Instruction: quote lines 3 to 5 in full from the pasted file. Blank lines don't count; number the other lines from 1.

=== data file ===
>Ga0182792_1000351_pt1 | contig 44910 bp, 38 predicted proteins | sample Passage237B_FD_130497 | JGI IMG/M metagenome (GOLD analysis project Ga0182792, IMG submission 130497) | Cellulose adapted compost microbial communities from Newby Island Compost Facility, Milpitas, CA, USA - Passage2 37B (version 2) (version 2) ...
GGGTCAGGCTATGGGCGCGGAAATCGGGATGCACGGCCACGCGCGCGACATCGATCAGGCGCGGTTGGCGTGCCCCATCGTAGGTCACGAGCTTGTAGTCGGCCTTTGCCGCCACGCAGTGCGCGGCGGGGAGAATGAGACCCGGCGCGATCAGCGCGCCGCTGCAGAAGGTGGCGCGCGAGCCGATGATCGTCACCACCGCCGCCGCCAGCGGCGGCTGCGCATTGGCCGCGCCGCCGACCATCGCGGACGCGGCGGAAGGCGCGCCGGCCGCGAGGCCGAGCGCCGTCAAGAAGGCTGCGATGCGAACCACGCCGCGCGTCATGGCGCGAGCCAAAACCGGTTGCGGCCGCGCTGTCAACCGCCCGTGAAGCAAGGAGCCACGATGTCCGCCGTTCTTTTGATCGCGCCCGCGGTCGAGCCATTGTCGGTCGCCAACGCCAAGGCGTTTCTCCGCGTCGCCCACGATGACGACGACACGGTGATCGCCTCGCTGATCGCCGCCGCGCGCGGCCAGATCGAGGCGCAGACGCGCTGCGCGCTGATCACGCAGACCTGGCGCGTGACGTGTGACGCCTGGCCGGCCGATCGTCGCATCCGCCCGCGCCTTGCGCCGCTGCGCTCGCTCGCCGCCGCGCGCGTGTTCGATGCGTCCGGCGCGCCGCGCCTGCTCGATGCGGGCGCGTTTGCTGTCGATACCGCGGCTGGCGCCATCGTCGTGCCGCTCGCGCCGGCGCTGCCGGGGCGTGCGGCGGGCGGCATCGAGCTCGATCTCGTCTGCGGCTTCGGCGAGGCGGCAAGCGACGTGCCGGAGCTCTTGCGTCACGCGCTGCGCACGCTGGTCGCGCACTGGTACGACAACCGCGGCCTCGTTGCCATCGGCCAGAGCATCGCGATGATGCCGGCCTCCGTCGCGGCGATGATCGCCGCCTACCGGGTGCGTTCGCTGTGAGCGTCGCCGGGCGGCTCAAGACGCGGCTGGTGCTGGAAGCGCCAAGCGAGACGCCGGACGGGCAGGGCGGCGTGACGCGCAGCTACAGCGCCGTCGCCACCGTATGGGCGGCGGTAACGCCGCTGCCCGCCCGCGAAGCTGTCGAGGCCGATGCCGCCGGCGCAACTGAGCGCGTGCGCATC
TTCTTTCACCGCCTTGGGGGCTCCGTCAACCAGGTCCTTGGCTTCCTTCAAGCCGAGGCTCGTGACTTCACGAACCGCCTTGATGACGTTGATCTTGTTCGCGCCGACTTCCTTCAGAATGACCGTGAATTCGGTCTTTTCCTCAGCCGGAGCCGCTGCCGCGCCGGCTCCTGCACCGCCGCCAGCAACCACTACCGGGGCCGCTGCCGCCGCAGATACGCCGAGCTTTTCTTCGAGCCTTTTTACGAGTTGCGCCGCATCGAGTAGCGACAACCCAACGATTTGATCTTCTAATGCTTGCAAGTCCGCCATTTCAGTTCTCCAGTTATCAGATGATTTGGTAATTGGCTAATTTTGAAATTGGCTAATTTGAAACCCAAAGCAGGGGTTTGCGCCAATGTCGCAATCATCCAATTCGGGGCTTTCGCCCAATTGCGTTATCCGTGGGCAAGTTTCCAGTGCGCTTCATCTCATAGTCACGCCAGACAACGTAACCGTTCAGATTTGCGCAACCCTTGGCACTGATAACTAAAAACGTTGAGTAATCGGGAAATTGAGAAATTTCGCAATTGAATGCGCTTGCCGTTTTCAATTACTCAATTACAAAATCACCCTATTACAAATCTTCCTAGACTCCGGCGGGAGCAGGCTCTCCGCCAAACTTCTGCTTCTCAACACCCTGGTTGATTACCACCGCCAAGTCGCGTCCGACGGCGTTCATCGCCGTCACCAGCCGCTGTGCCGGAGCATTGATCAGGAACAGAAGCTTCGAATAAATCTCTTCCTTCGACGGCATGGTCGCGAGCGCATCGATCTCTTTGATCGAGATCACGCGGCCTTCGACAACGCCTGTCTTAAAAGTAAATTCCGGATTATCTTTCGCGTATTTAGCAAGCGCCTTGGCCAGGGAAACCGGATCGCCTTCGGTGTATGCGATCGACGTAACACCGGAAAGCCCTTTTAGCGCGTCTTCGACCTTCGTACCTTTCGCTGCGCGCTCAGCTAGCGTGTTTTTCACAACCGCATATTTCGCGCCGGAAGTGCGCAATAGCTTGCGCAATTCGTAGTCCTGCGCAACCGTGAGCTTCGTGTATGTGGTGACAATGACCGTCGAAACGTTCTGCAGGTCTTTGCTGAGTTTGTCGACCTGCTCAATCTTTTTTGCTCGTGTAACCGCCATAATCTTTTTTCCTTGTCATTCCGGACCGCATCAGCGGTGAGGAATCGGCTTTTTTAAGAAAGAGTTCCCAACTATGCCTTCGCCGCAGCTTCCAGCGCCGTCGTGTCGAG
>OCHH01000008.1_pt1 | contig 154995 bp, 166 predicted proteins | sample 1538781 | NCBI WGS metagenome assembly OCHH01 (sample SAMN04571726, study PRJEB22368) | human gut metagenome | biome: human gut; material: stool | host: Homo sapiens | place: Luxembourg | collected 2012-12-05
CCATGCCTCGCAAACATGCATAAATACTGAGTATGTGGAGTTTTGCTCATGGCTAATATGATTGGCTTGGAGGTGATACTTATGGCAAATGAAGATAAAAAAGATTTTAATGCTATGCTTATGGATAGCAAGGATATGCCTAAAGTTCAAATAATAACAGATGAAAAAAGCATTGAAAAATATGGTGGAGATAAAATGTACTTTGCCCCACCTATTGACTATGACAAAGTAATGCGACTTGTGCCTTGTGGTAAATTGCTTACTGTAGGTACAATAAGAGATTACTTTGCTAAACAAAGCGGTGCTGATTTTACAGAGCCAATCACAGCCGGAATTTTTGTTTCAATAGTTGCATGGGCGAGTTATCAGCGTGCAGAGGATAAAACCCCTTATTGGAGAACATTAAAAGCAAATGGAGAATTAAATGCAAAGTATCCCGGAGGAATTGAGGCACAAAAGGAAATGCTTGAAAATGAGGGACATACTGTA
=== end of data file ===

TTCTTTCACCGCCTTGGGGGCTCCGTCAACCAGGTCCTTGGCTTCCTTCAAGCCGAGGCTCGTGACTTCACGAACCGCCTTGATGACGTTGATCTTGTTCGCGCCGACTTCCTTCAGAATGACCGTGAATTCGGTCTTTTCCTCAGCCGGAGCCGCTGCCGCGCCGGCTCCTGCACCGCCGCCAGCAACCACTACCGGGGCCGCTGCCGCCGCAGATACGCCGAGCTTTTCTTCGAGCCTTTTTACGAGTTGCGCCGCATCGAGTAGCGACAACCCAACGATTTGATCTTCTAATGCTTGCAAGTCCGCCATTTCAGTTCTCCAGTTATCAGATGATTTGGTAATTGGCTAATTTTGAAATTGGCTAATTTGAAACCCAAAGCAGGGGTTTGCGCCAATGTCGCAATCATCCAATTCGGGGCTTTCGCCCAATTGCGTTATCCGTGGGCAAGTTTCCAGTGCGCTTCATCTCATAGTCACGCCAGACAACGTAACCGTTCAGATTTGCGCAACCCTTGGCACTGATAACTAAAAACGTTGAGTAATCGGGAAATTGAGAAATTTCGCAATTGAATGCGCTTGCCGTTTTCAATTACTCAATTACAAAATCACCCTATTACAAATCTTCCTAGACTCCGGCGGGAGCAGGCTCTCCGCCAAACTTCTGCTTCTCAACACCCTGGTTGATTACCACCGCCAAGTCGCGTCCGACGGCGTTCATCGCCGTCACCAGCCGCTGTGCCGGAGCATTGATCAGGAACAGAAGCTTCGAATAAATCTCTTCCTTCGACGGCATGGTCGCGAGCGCATCGATCTCTTTGATCGAGATCACGCGGCCTTCGACAACGCCTGTCTTAAAAGTAAATTCCGGATTATCTTTCGCGTATTTAGCAAGCGCCTTGGCCAGGGAAACCGGATCGCCTTCGGTGTATGCGATCGACGTAACACCGGAAAGCCCTTTTAGCGCGTCTTCGACCTTCGTACCTTTCGCTGCGCGCTCAGCTAGCGTGTTTTTCACAACCGCATATTTCGCGCCGGAAGTGCGCAATAGCTTGCGCAATTCGTAGTCCTGCGCAACCGTGAGCTTCGTGTATGTGGTGACAATGACCGTCGAAACGTTCTGCAGGTCTTTGCTGAGTTTGTCGACCTGCTCAATCTTTTTTGCTCGTGTAACCGCCATAATCTTTTTTCCTTGTCATTCCGGACCGCATCAGCGGTGAGGAATCGGCTTTTTTAAGAAAGAGTTCCCAACTATGCCTTCGCCGCAGCTTCCAGCGCCGTCGTGTCGAG
>OCHH01000008.1_pt1 | contig 154995 bp, 166 predicted proteins | sample 1538781 | NCBI WGS metagenome assembly OCHH01 (sample SAMN04571726, study PRJEB22368) | human gut metagenome | biome: human gut; material: stool | host: Homo sapiens | place: Luxembourg | collected 2012-12-05
CCATGCCTCGCAAACATGCATAAATACTGAGTATGTGGAGTTTTGCTCATGGCTAATATGATTGGCTTGGAGGTGATACTTATGGCAAATGAAGATAAAAAAGATTTTAATGCTATGCTTATGGATAGCAAGGATATGCCTAAAGTTCAAATAATAACAGATGAAAAAAGCATTGAAAAATATGGTGGAGATAAAATGTACTTTGCCCCACCTATTGACTATGACAAAGTAATGCGACTTGTGCCTTGTGGTAAATTGCTTACTGTAGGTACAATAAGAGATTACTTTGCTAAACAAAGCGGTGCTGATTTTACAGAGCCAATCACAGCCGGAATTTTTGTTTCAATAGTTGCATGGGCGAGTTATCAGCGTGCAGAGGATAAAACCCCTTATTGGAGAACATTAAAAGCAAATGGAGAATTAAATGCAAAGTATCCCGGAGGAATTGAGGCACAAAAGGAAATGCTTGAAAATGAGGGACATACTGTA